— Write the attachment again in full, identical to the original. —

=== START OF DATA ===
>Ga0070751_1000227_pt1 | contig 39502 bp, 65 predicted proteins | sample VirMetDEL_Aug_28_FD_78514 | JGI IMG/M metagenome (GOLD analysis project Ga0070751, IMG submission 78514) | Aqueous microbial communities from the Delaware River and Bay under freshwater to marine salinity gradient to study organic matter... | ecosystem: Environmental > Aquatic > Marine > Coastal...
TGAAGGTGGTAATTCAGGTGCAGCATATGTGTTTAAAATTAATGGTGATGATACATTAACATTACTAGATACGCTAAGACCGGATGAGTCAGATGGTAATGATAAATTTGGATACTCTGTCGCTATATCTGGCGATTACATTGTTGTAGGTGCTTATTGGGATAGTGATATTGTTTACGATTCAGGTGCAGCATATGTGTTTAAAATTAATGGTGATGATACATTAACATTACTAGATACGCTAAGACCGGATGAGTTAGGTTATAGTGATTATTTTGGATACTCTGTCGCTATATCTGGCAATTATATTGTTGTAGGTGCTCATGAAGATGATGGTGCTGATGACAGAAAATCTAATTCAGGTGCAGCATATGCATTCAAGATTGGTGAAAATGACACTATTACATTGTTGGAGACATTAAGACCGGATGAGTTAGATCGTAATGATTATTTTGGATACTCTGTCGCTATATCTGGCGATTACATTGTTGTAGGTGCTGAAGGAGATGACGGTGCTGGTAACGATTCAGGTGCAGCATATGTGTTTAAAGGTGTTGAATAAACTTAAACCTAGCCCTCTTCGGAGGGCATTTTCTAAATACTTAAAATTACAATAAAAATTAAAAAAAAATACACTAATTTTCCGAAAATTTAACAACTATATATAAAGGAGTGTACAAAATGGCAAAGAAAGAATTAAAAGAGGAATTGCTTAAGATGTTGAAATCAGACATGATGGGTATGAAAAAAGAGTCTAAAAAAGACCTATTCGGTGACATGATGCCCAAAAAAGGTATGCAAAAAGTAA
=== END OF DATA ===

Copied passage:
>Ga0070751_1000227_pt1 | contig 39502 bp, 65 predicted proteins | sample VirMetDEL_Aug_28_FD_78514 | JGI IMG/M metagenome (GOLD analysis project Ga0070751, IMG submission 78514) | Aqueous microbial communities from the Delaware River and Bay under freshwater to marine salinity gradient to study organic matter... | ecosystem: Environmental > Aquatic > Marine > Coastal...
TGAAGGTGGTAATTCAGGTGCAGCATATGTGTTTAAAATTAATGGTGATGATACATTAACATTACTAGATACGCTAAGACCGGATGAGTCAGATGGTAATGATAAATTTGGATACTCTGTCGCTATATCTGGCGATTACATTGTTGTAGGTGCTTATTGGGATAGTGATATTGTTTACGATTCAGGTGCAGCATATGTGTTTAAAATTAATGGTGATGATACATTAACATTACTAGATACGCTAAGACCGGATGAGTTAGGTTATAGTGATTATTTTGGATACTCTGTCGCTATATCTGGCAATTATATTGTTGTAGGTGCTCATGAAGATGATGGTGCTGATGACAGAAAATCTAATTCAGGTGCAGCATATGCATTCAAGATTGGTGAAAATGACACTATTACATTGTTGGAGACATTAAGACCGGATGAGTTAGATCGTAATGATTATTTTGGATACTCTGTCGCTATATCTGGCGATTACATTGTTGTAGGTGCTGAAGGAGATGACGGTGCTGGTAACGATTCAGGTGCAGCATATGTGTTTAAAGGTGTTGAATAAACTTAAACCTAGCCCTCTTCGGAGGGCATTTTCTAAATACTTAAAATTACAATAAAAATTAAAAAAAAATACACTAATTTTCCGAAAATTTAACAACTATATATAAAGGAGTGTACAAAATGGCAAAGAAAGAATTAAAAGAGGAATTGCTTAAGATGTTGAAATCAGACATGATGGGTATGAAAAAAGAGTCTAAAAAAGACCTATTCGGTGACATGATGCCCAAAAAAGGTATGCAAAAAGTAA